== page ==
Anti-Influenza A, Nucleocapsid (Clone 1114)
Pricing & Details
Influenza A Nucleocapsid
Formats AvailableView All
Recombinant Monoclonal Antibody
Common flu NP, Influenza A virus NP, NP, Nucleocapsid protein, Nucleoprotein, Protein N, Seasonal Influenza A (H1N1) Nucleocapsid Protein
Influenza A Virus
Sequenced from human patients
≥ 5.0 mg/ml
≤ 1.0 EU/mg as determined by the LAL method
≥95% monomer by analytical SEC
This recombinant monoclonal antibody is aseptically packaged and formulated in 0.01 M phosphate buffered saline (150 mM NaCl) PBS pH 7.2 - 7.4 with no carrier protein, potassium, calcium or preservatives added.
Storage and Handling
Functional grade preclinical antibodies may be stored sterile as received at 2-8°C for up to one month. For longer term storage, aseptically aliquot in working volumes without diluting and store at -80°C. Avoid Repeated Freeze Thaw Cycles.
Country of Origin
Ships Overnight on Blue Ice
Applications and Recommended Usage?
Quality Tested by Leinco
Each investigator should determine their own optimal working dilution for specific applications. See directions on lot specific datasheets, as information may periodically change.
Anti-Influenza A, Nucleocapsid (Clone 1114) specifically targets an epitope on the Influenza A Nucleocapsid Protein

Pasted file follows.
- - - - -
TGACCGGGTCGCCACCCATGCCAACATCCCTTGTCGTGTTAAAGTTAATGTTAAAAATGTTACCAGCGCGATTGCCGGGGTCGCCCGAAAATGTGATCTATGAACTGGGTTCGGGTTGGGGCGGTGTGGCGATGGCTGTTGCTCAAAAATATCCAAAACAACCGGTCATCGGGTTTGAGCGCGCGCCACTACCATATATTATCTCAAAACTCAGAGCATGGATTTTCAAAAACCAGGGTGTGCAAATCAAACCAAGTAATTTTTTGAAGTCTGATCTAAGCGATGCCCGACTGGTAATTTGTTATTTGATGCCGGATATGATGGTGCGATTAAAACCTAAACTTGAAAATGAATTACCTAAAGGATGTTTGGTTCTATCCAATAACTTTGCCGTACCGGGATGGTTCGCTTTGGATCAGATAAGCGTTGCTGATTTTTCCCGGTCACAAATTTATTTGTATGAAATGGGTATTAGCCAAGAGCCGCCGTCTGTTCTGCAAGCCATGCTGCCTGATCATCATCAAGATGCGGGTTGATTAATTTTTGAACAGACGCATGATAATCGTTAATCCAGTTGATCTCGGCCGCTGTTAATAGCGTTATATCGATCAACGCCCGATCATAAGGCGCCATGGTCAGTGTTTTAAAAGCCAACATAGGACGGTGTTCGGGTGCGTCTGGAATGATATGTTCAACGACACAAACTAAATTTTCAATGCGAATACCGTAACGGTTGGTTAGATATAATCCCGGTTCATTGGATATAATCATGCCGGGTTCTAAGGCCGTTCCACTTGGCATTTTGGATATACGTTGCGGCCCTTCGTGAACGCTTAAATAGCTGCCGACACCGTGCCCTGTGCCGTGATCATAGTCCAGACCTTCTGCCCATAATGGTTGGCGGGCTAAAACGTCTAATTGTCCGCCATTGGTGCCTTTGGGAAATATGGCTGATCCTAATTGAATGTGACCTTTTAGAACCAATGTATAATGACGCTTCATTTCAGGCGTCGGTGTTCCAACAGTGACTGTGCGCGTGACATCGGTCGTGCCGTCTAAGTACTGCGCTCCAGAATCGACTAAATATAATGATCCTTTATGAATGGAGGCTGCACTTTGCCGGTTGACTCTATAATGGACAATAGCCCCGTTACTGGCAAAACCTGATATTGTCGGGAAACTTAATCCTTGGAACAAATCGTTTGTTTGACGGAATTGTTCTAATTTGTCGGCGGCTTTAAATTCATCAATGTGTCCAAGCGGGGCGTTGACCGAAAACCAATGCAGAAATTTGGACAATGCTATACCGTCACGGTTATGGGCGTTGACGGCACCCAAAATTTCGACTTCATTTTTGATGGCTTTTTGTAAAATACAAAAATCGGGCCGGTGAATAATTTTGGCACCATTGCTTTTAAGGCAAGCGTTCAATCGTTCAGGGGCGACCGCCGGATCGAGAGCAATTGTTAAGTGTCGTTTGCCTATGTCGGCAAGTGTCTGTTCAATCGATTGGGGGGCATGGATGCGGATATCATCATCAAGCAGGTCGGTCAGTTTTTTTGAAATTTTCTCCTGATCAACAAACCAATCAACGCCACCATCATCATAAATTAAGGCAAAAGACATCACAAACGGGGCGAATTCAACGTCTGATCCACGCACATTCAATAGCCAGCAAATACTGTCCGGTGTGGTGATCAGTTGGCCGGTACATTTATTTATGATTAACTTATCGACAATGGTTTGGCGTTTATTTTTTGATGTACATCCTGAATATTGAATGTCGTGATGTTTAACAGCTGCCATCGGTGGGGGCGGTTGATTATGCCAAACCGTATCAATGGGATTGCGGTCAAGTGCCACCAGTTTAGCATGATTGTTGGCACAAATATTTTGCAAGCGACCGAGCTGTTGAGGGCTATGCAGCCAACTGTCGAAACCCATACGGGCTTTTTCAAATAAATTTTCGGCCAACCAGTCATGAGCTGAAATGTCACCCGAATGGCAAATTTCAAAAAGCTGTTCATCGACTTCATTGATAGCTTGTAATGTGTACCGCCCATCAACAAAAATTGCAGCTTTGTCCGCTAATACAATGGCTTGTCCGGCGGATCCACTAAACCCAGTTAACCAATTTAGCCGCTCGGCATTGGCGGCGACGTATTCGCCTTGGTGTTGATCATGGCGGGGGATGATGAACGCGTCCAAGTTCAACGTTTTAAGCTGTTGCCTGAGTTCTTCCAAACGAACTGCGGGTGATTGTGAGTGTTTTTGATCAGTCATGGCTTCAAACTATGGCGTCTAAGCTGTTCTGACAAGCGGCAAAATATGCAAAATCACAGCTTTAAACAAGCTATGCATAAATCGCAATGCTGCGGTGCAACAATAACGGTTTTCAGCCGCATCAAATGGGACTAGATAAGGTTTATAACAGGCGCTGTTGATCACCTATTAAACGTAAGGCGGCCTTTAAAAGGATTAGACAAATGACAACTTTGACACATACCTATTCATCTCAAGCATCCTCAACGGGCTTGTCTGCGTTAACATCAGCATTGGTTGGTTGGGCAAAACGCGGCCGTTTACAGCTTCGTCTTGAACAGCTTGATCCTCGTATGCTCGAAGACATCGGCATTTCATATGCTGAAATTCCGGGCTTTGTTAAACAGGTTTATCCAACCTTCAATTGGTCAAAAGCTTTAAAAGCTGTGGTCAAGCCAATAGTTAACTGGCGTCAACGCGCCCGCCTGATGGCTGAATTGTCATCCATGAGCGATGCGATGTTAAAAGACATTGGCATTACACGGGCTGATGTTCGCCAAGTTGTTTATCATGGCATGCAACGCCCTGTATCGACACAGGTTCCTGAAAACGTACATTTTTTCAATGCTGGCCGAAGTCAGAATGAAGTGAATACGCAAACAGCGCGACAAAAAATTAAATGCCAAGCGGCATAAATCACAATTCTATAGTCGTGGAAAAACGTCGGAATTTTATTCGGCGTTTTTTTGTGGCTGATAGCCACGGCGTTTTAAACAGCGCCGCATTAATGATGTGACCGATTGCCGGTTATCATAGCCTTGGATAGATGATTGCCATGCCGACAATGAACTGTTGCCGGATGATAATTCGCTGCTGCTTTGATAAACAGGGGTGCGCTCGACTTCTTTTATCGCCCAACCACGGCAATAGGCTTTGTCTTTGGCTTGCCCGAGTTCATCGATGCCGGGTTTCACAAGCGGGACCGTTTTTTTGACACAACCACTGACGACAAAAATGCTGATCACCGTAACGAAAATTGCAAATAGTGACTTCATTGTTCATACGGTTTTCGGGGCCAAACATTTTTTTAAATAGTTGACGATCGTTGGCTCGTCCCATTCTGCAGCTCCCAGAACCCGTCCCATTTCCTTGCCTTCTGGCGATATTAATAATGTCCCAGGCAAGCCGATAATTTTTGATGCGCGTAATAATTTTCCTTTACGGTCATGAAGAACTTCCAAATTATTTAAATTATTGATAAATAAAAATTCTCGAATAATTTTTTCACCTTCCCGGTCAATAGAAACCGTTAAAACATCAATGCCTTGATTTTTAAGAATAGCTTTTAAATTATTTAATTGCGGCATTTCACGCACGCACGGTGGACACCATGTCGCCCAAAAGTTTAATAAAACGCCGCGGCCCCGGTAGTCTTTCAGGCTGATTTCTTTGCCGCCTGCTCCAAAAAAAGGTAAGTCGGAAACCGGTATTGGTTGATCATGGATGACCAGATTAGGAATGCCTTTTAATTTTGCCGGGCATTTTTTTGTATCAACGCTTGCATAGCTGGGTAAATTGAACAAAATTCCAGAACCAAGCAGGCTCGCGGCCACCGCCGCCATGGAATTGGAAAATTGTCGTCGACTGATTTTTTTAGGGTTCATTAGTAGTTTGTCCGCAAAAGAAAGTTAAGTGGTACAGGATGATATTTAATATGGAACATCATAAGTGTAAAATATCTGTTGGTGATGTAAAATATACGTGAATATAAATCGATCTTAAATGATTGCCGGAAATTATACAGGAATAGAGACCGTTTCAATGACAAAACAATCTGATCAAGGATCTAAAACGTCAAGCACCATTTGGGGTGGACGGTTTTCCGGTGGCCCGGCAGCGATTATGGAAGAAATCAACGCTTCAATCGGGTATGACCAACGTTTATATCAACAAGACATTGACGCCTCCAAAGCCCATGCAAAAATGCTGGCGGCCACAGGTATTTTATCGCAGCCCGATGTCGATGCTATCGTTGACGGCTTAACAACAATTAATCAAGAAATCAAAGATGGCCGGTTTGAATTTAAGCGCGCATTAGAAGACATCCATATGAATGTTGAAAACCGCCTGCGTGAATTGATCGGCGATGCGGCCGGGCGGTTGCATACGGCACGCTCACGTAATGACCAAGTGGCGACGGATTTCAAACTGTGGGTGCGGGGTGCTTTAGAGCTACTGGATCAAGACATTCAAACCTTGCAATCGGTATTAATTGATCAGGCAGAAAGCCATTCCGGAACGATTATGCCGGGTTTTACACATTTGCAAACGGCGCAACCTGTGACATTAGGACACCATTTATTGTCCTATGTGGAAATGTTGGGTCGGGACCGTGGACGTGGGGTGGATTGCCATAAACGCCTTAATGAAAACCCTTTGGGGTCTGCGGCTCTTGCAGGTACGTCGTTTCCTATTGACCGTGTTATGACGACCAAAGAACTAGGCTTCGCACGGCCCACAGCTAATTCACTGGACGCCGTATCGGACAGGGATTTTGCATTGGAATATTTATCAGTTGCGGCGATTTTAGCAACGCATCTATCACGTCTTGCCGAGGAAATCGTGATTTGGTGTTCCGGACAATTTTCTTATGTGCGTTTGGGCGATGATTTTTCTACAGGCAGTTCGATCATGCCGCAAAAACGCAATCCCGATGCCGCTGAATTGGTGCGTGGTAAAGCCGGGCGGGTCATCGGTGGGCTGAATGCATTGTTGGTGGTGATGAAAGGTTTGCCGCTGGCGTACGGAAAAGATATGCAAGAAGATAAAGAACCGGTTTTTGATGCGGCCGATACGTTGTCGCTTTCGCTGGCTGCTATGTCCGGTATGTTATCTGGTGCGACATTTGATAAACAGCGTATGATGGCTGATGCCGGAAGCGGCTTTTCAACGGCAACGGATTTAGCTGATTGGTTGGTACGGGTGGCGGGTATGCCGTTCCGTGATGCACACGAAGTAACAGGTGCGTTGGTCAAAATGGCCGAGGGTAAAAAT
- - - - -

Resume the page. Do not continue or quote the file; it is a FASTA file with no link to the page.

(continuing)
The nucleocapsid protein is expressed in the internal nucleocapsid of Influenza A
There are four types of Influenza (flu) viruses: type A, B, C, and D. Influenza A and B viruses are routinely spread in people and other mammals, while also known for seasonal flu epidemics each year. Influenza A is the genus Alphainfluenzavirus of the virus family Orthomyxoviridae. Influenza A is classified into two main protein subtypes, hemagglutinin (HA) and neuraminidase (NA), located on the surface of the virus. Breaking down the proteins further, there are 18 hemagglutinin subtypes and 11 different neuraminidase subtypes1. Influenza A can be even further classified into specific clades (also known as groups) and sub-clades (also known as sub-groups) based on similarity of their HA/NA gene sequences1. The Nucleocapsid protein or nucleoprotein (NP) of the influenza virus A negative-strand RNA’s primary function is to encapsulate the virus genome for the purpose of RNA transcription, replication and packaging2. Specifically, NP is the most abundant viral protein in infected cells2, therefore the NP can be and has been used for anti-influenza drug development3 The NP of influenza A and B viruses share up to 38% of their amino acid sequence, indicating region functionality differences at the amino acid level4
References & Citations
1. Types of Influenza viruses (2019) Center for Disease Control and Prevention.
2. Hu Y, Sneyd H, et al. (2017) Curr Top med Chem. 2017; 17(20): 2271–2285.
3. Portela A, Digard P. (2012) J. Gen Virol. 2002 Apr;83(Pt 4):723-734.
4. Sherry L, Smith M, et al. (2014) Journal of Virology. 2014; 88(21); 12326-12338. DOI https://doi.org/10.1128/JVI.01542-14
Products are for research use only. Not for use in diagnostic or therapeutic procedures.